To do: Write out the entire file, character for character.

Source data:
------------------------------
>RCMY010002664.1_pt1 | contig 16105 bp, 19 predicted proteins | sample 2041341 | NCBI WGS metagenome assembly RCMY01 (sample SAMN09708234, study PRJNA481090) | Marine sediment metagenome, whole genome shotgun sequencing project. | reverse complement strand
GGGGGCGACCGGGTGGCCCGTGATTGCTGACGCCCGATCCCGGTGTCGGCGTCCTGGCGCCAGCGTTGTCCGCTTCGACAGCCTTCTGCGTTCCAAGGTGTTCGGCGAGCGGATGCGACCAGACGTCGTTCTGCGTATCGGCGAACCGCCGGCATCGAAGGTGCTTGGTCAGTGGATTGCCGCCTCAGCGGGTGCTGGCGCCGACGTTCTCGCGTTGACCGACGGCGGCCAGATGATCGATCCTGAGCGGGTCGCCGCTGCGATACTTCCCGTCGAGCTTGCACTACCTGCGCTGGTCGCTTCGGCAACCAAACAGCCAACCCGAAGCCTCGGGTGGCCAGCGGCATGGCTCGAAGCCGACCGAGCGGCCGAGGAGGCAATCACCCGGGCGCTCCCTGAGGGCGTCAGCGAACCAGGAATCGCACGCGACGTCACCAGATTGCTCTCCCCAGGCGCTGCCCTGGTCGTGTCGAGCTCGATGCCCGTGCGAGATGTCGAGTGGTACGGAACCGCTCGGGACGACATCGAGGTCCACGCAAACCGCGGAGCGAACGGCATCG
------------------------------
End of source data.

>RCMY010002664.1_pt1 | contig 16105 bp, 19 predicted proteins | sample 2041341 | NCBI WGS metagenome assembly RCMY01 (sample SAMN09708234, study PRJNA481090) | Marine sediment metagenome, whole genome shotgun sequencing project. | reverse complement strand
GGGGGCGACCGGGTGGCCCGTGATTGCTGACGCCCGATCCCGGTGTCGGCGTCCTGGCGCCAGCGTTGTCCGCTTCGACAGCCTTCTGCGTTCCAAGGTGTTCGGCGAGCGGATGCGACCAGACGTCGTTCTGCGTATCGGCGAACCGCCGGCATCGAAGGTGCTTGGTCAGTGGATTGCCGCCTCAGCGGGTGCTGGCGCCGACGTTCTCGCGTTGACCGACGGCGGCCAGATGATCGATCCTGAGCGGGTCGCCGCTGCGATACTTCCCGTCGAGCTTGCACTACCTGCGCTGGTCGCTTCGGCAACCAAACAGCCAACCCGAAGCCTCGGGTGGCCAGCGGCATGGCTCGAAGCCGACCGAGCGGCCGAGGAGGCAATCACCCGGGCGCTCCCTGAGGGCGTCAGCGAACCAGGAATCGCACGCGACGTCACCAGATTGCTCTCCCCAGGCGCTGCCCTGGTCGTGTCGAGCTCGATGCCCGTGCGAGATGTCGAGTGGTACGGAACCGCTCGGGACGACATCGAGGTCCACGCAAACCGCGGAGCGAACGGCATCG